This psychotherapist and I then had a conversation that has stayed with me till now.

He said, ‘You know, do you bring this up with them?’ I responded to him and I said, ‘Well, what do you mean?’ He said, ‘You know if people are talking about the pollution, are they really talking about the pollution or are they talking about the pollution of their inner states, their minds?’

His question made me pick at myself about my own sense of smallness. And I just very theoretically responded to him, I said to him, ‘You know some of them are bringing in psychosomatic symptoms…’

Theorising is a defence against extreme vulnerability. He did not respond to me defensively though. He just said, ‘Yeah but you know – if the climate change is real – and if our patient speaks of it – then how can we know if this is symbolic of an inner climate change – or that the fact of the matter is – that this is an external true event that they speak of? You know – during the Holocaust – when people would speak of the Holocaust – it was a reality…”

Then I knew what he was saying, and I stayed silent.

Soon after, I came back – and boom! Everybody in Delhi, all my friends and all my patients, were speaking about CAA and NRC and Jamia and JNU and the ongoing protests and their respective feelings for these events. Knotted in between all of this were my own tumultuous and perplexing feelings about my own home ground.

It’s true, these events are real – when my patients speak of these events, they are not speaking of an inner political pollution. These feelings our country faced then and faces now are so magnified that we’re all feeling feelings together – of shock, helplessness, anger. We have all lived through these feelings – and we are all being reminded of the terror we have already survived.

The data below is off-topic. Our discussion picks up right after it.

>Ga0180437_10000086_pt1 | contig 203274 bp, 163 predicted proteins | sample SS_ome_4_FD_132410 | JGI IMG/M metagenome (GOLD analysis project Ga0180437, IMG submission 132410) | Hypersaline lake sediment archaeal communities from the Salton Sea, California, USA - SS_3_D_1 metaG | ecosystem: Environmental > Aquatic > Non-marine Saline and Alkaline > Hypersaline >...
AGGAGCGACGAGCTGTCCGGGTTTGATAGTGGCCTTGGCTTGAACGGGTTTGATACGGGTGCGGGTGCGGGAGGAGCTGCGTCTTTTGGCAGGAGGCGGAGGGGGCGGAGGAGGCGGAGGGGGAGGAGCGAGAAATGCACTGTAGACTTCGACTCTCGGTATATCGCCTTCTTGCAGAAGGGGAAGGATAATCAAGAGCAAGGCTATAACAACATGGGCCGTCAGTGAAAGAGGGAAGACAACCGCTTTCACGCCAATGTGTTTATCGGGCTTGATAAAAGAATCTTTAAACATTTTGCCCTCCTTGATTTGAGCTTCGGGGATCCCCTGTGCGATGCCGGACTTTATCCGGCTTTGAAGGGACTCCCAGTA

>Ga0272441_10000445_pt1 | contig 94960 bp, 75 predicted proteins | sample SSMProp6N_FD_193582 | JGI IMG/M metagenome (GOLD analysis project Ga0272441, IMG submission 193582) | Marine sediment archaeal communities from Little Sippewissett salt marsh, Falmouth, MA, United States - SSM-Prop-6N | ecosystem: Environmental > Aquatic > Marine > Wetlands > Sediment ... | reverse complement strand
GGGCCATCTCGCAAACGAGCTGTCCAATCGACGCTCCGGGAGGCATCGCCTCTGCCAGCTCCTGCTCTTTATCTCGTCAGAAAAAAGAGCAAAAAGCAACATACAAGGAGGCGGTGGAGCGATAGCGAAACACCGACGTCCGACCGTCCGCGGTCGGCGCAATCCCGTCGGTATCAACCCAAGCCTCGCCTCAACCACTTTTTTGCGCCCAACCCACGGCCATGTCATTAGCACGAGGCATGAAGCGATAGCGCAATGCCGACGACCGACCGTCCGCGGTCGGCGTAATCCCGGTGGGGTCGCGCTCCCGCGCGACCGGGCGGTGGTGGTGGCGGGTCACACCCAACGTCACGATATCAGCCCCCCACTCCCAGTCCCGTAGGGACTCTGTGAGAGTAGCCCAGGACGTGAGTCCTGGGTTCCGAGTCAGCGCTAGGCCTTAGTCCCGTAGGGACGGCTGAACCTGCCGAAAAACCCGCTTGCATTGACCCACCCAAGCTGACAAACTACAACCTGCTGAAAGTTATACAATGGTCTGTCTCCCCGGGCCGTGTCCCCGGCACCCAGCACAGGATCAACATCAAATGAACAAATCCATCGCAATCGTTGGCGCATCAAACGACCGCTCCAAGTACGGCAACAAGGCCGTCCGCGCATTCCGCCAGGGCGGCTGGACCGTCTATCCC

But these feelings currently are so magnified that one can’t notice anything but their magnitude. Each of us is now impacted. We all sit in our homes, panicking, about whether our conversations could get us in trouble. Hush. Shh!

Silence. I have silenced my own voice for very long around this from fear, from paranoia. Silently, I have felt numb and dislocated and confused about everything.

Though, somehow, I found support with my friend and colleague. Once I began speaking to her – through her words – I began to realise that this is now a joint pathology, that we are all rummaging through this, piecing together our lives around these many horrific events.

Fahrenheit 451 was a fictional story about this state, that did not want anybody to have any knowledge that it did not want them to have – and so it legalised the burning of books. 451 degrees is the temperature at which paper burns. This paper knowledge was all burnt.

Ashes, ashes! If you were found with books, you were held guilty of a crime. Everybody lived in paranoia, and everybody lived in houses that were exactly alike, because dissent was not allowed – because difference was not allowed. It was illegal.

And isn’t it uncanny that now in our times universities and libraries are being burned and attacked? The witchhunt trials, the burning of books, the rewriting of historical records, the gaping memory holes… We are living through this dystopia.

I think in parts it is because we suffer from our own unique kind of McCarthyism. In parts we are hunted down for being our own kinds of witches in the times we live in. In parts our own spaces where we hoard books are being burned and attacked. In parts facts are being created, history books and graffiti are being written over. We are living through a kind of memory hole.

While I was in a conversation with another friend (also a colleague) she said, ‘Doesn’t this all feel like a Partition hangover to you?’ All of us just very simply agreed. Crude, but it might be true.

Many years ago I read an article by Haider Warraich, about Pakistan going to a psychotherapist. Warraich wrote:

“The therapist had no idea just how old Pakistan was, for even by his own accounts, his birth was a matter of great dispute. Pakistan was born either in the Bronze Age when the Indus Valley Civilisation was established in Mohenjodaro. Or, in the 8th century with the arrival of Muhammad bin Qasim, the 17-year-old Arab general, who became the first man to plant the flag of Islam in the Indian Subcontinent.